On its own, though, Tokyo Drift is a fairly nonsensical affair, much like the rest of the Furious films, offering plenty of cool car action, some nice moments of female objectification, and a thunderous soundtrack to go with it. As with the previous films, Tokyo Drift has only the most marginal character development, a 2nd-rate villain and motivation, and exists purely to service the action, of which there’s plenty to enjoy in this installment. Whereas the previous films focused on straight-line racing and high-speed chases, Tokyo Drift (as its title would indicate) features a large amount of cars going sideways, “drifting” around the winding streets of Tokyo and the car-parks, mountain roads and other winding, steep roadways throughout the country. Anyone expecting high art or quality storytelling in this series by now should have their head examined. It’s not rocket science, it’s fast cars and babes!
Lucas Black stars as a character in desperate need of an attitude adjustment; Sean is set up as a major douche at the beginning, and any reasonable viewer might expect that to change over the course of the film, but disappointingly, it does not. Sean’s just as big a knob at the end as he is at the start, so I’m not quite sure what his “arc” might have been in the script, but it never translated to the screen. Again, though, expecting something creative in a character for a Furious film is probably asking too much anyway. Black’s backed by Furious team-mate Sung Kang, as Han, who is a lot more believable here than he ended up being in the follow-up films, perhaps because he’s in “his element”, if I can use the term in a non-racist way. Han’s hint that he “has money” obviously plays out in Fast 5, where Dom’s team end up stealing millions from a South American drug-lord, but at the time, this wasn’t known. Also hinted at, thanks to a line late in the film by Bow Wow’s Twinkie, is Han’s friendship with Dom, about how Han is “family”, which would come into play in the subsequent films as well. Kang isn’t a great actor, but he provides a level of Asian cool that cannot be understated within the framework of this movie.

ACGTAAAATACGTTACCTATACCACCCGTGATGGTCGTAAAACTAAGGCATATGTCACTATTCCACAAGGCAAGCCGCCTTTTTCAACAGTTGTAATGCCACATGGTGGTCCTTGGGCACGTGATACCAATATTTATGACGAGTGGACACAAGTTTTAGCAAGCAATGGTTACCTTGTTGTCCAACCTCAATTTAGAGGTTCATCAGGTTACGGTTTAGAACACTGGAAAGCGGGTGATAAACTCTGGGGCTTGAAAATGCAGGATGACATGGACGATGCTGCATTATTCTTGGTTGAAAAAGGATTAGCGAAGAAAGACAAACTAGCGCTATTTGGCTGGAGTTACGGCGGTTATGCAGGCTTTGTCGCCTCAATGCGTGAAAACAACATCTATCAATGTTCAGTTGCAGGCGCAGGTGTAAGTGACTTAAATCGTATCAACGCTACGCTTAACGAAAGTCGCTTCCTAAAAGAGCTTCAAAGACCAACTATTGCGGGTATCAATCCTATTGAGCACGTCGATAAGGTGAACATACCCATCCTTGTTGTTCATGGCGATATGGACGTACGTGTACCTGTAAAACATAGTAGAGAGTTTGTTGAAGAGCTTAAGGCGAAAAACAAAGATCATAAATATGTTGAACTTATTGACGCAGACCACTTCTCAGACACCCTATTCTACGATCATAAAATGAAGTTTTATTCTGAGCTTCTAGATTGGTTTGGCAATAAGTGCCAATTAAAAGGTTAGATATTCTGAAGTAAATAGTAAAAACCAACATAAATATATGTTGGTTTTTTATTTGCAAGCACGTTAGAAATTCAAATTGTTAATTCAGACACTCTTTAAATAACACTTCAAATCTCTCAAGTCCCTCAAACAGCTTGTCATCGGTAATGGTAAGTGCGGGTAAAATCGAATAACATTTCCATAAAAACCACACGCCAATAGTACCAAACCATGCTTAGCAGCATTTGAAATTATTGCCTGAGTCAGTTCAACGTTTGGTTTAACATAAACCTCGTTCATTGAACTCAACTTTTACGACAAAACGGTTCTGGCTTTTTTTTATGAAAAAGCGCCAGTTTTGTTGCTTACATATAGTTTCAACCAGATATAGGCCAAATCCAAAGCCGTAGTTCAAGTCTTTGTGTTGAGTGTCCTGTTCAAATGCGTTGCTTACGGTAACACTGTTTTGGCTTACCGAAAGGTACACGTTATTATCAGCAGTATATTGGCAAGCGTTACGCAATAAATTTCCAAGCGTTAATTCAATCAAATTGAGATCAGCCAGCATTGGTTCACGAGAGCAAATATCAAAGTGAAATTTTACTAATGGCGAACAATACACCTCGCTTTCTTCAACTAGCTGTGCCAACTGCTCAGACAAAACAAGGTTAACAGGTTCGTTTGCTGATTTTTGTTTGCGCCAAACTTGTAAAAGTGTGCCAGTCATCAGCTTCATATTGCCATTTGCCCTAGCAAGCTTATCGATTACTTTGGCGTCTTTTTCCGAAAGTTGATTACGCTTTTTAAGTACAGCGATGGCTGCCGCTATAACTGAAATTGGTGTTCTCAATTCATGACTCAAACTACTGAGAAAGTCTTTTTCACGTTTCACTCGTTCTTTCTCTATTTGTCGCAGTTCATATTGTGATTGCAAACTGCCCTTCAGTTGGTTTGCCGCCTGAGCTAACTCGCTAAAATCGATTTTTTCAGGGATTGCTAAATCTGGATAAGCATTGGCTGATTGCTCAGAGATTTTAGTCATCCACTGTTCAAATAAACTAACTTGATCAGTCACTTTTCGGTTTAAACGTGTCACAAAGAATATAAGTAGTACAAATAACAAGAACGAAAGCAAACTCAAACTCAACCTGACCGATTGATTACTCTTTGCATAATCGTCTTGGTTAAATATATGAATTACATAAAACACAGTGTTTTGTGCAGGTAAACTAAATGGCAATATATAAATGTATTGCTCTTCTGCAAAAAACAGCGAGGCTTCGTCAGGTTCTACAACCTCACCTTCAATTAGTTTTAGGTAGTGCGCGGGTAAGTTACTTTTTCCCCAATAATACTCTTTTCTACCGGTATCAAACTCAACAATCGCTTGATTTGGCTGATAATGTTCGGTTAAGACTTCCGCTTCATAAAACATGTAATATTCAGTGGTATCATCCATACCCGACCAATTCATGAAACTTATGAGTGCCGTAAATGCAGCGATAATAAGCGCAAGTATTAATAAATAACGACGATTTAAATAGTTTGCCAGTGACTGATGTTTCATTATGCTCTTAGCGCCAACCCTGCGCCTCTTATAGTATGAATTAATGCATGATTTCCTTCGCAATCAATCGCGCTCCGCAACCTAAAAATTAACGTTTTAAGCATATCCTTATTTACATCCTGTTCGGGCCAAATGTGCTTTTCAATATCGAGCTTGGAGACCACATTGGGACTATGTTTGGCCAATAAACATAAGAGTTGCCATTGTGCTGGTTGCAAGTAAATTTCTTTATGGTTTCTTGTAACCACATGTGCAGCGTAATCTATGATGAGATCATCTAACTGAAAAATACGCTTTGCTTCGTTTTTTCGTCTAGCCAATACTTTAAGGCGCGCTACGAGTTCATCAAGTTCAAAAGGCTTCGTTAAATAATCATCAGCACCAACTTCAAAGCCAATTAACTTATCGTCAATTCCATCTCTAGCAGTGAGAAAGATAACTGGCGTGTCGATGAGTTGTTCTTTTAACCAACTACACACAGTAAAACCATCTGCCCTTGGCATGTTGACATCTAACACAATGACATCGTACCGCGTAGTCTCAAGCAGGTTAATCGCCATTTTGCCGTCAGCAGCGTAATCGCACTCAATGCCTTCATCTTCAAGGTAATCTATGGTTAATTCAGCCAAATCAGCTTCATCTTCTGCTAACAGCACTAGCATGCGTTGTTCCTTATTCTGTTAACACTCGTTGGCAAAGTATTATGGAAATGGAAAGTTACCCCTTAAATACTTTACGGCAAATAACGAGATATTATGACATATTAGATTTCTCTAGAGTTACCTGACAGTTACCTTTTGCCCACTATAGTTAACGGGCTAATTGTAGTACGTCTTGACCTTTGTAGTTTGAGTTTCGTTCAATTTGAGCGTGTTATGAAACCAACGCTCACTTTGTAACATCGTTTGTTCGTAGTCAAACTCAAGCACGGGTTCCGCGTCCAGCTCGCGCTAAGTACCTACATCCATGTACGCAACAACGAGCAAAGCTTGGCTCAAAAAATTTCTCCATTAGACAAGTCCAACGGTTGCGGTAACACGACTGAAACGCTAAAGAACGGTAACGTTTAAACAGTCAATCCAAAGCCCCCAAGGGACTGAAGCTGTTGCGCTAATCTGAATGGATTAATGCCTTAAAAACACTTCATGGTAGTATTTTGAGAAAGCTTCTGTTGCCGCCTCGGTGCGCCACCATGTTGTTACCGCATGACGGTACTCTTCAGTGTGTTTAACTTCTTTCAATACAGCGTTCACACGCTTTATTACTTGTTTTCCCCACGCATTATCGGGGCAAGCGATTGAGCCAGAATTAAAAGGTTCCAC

Aussie actress Nathalie Kelley plays the central female character of Neela, the girlfriend of villain DK and potential love interest for Sean. Kelley’s performance is limited by both a terribly contrived script, and a complete lack of screen time in which to develop her character, but she’s easy on the eye so I guess that makes her this films’ Jordana Brewster. Bow Wow (seriously, this is Lil’ Bow Wow all groweded up!) is this film’s equivalent of 2 Fast’s Chris “Ludacris” Bridges, although without the street-smart attitude to go with it; he offers some mild funny moments, but nothing memorable. Although his Hulk-inspired car is worth a chuckle. Brian Tee plays nasty-dude DK with a complete sense of overkill, with his snarling, grimacing, squinting performance utterly laughable as “menacing” or “bad-ass”. Frankly, he’s a means to an end, justifying the several sequences of car racing and chasing that are the prime reason for you to even watch this movie.
And Lin’s keen eye for action is on song from the word go. Tokyo Drift begins with a massive car chase through an under construction suburb, giving the film an energetic kick-off. While the film limps through its dramatic moments (and I use the term “dramatic” with a great sense of irony for this franchise) and squanders the use of Tokyo’s amazing skyline and setting thanks to a frantic visual style that minimizes the locale’s impact, Tokyo Drift thunders into its action sequences with dexterity and energy. At times, it’s extremely exciting stuff, while Lin’s camerawork elicits a heightened, almost Moulin Rouge-esque fantasy style about it, bringing the subtle art of drifting to life as cars squeal around corners and between obstacles by the barest of margins. The cars look amazing, which is one of the main features of these movies, and the soundtrack is a ripper, with pounding music and electronic scoring working in tandem with the noises of engines, gunfire, tyres and exciting directional ambiance to envelop the viewer within this crazy, amped-up world. It’s not realistic, by any stretch, but it’s a hell of a lot of fun.
And that’s the point, I think, in not only Toyko Drift but the entire Furious franchise; to have fun, to entertain in the most simplistic way possible, and to deliver crazier and crazier stunts to the board each time you flick one of these in the BluRay player. From the original film’s supercharged race-n-crash ending, to Fast Five’s safe-towing carnage and Fast 6’s airplane-bound explosive conclusion, the Furious franchise constantly reinvents itself to deliver the most impossible vehicular acrobatics it can, and Tokyo Drift delivers plenty of that. While it’s inherently stupid, and certainly poorly acted (even Sonny Chiba can’t elevate his scenes to any semblance of quality), the free-wheeling spirit of the franchise lives on in this film; while the sequels to follow would greatly improve on Lin’s debut here, Tokyo Drift is still a great deal of silly, brainless, harmless fun.